Brock had been ambivalent about publishing the article at all. He didn’t doubt the truth of the troopers’ stories — that came later — but he says, “My doubts had to do with taking what seemed to be an unprecedented step in violating the personal privacy of the president.” He asked several people for advice and got mixed responses, but Silberman was extremely encouraging.
“He wrapped his advice in an appeal to my ego,” Brock writes. “The trooper story would be much bigger than the Anita Hill book, he predicted. Clinton would be ‘devastated,’ and therefore the story could only greatly enhance my reputation. Sitting in his favorite tan chair, Scotch in hand, the judge told me he felt sure that if the same story had been written about Ronald Reagan, it would have toppled him from office. Clinton, he surmised, might be toppled as well. Of course, the liberal media might ignore the story to protect Clinton, but in conservative circles, I would be king. When I heard that, I was over the fence. I left the Silbermans’ house with a racing pulse.”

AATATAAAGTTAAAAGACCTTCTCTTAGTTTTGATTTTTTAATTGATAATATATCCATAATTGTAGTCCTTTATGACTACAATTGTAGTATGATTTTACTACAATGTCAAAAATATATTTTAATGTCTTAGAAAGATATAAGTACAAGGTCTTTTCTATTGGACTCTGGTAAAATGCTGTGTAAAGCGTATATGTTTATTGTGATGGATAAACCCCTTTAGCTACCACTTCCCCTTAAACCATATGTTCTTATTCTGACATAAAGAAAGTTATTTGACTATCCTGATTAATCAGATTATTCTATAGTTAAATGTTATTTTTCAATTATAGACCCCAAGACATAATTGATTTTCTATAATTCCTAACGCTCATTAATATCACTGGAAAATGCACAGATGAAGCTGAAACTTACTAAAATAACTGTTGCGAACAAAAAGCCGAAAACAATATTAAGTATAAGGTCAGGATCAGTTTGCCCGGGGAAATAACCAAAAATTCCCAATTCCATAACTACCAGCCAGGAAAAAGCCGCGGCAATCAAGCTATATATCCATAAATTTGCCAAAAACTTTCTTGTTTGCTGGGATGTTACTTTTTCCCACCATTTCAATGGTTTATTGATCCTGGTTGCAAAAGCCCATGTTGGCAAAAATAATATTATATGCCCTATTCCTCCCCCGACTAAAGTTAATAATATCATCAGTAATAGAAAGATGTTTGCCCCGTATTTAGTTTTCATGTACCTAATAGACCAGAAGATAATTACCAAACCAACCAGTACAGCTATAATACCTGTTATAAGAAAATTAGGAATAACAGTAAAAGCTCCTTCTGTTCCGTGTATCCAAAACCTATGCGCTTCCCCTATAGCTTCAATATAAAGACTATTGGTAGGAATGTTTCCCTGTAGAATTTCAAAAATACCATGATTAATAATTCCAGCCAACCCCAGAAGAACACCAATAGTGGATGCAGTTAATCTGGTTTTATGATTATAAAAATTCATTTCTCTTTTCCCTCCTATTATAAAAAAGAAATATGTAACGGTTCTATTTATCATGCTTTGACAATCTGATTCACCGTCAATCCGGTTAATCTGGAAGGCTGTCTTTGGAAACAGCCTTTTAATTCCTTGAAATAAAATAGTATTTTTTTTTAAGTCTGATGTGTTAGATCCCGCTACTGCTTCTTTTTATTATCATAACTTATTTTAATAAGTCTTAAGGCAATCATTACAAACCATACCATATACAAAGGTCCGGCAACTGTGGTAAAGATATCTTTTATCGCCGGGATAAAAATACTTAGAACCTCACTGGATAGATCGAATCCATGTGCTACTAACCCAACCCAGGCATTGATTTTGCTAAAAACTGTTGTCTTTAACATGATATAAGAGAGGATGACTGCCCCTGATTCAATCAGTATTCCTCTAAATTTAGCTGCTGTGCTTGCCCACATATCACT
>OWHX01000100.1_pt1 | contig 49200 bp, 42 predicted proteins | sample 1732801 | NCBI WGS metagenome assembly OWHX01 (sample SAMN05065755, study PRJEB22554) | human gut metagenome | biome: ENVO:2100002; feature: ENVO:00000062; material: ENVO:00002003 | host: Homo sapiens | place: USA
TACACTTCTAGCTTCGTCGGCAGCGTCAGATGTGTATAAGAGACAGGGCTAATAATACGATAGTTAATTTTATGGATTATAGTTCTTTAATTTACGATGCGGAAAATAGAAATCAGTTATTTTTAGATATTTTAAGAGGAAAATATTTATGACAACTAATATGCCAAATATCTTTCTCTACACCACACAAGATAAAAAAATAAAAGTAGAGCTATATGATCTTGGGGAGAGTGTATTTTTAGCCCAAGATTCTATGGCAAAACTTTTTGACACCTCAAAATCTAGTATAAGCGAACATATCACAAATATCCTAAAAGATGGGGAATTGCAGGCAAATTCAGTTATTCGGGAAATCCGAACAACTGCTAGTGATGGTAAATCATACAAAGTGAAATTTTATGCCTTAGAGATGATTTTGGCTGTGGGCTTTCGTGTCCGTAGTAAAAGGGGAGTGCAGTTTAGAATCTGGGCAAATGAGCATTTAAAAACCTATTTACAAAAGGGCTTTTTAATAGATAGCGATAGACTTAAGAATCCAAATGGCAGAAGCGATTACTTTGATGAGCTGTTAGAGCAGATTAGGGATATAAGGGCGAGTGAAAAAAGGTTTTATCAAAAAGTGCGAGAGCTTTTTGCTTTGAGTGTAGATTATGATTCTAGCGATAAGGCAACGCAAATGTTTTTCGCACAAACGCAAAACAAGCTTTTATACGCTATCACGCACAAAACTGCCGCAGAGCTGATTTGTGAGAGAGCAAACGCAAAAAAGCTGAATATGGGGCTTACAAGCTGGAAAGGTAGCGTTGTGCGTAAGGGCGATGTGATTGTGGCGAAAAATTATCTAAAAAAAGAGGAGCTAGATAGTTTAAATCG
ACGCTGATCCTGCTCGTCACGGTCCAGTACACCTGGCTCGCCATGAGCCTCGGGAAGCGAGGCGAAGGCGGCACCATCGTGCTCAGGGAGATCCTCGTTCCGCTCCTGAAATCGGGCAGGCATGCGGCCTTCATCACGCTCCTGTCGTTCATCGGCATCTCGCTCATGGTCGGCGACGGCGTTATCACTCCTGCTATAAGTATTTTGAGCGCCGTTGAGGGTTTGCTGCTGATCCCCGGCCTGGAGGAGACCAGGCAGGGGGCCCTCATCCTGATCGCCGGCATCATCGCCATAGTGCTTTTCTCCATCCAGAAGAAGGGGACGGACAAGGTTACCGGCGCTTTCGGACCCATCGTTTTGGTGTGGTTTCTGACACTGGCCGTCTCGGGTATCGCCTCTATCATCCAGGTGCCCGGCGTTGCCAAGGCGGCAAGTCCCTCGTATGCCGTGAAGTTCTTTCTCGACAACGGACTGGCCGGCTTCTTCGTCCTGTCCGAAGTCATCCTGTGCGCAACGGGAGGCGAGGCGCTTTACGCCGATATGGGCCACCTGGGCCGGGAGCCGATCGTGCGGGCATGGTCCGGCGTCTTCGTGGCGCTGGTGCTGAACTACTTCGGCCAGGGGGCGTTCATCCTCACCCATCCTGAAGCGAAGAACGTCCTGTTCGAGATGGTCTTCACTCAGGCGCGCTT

“When I look back on it, I think it’s possible that maybe if he had thought otherwise, the article never would have been published,” Brock says.
Both Silberman and his wife continued to play important behind-the-scenes roles in the Clinton investigations, something that didn’t stop the judge from ruling on important aspects of the case. As Brock reports, Ricky Silberman founded an anti-feminist group, the Independent Women’s Forum, which received backing from Clinton-hating sugar daddy Richard Mellon Scaife (Lynne Cheney, wife of Dick, was a member of its board) and which filed a friend of the court brief in the Paula Jones sexual harassment lawsuit against Clinton. Ricky Silberman approached Ken Starr to handle the brief. It was his introduction to the case. He turned it down, but he later consulted with Jones’ lawyers in telephone conferences.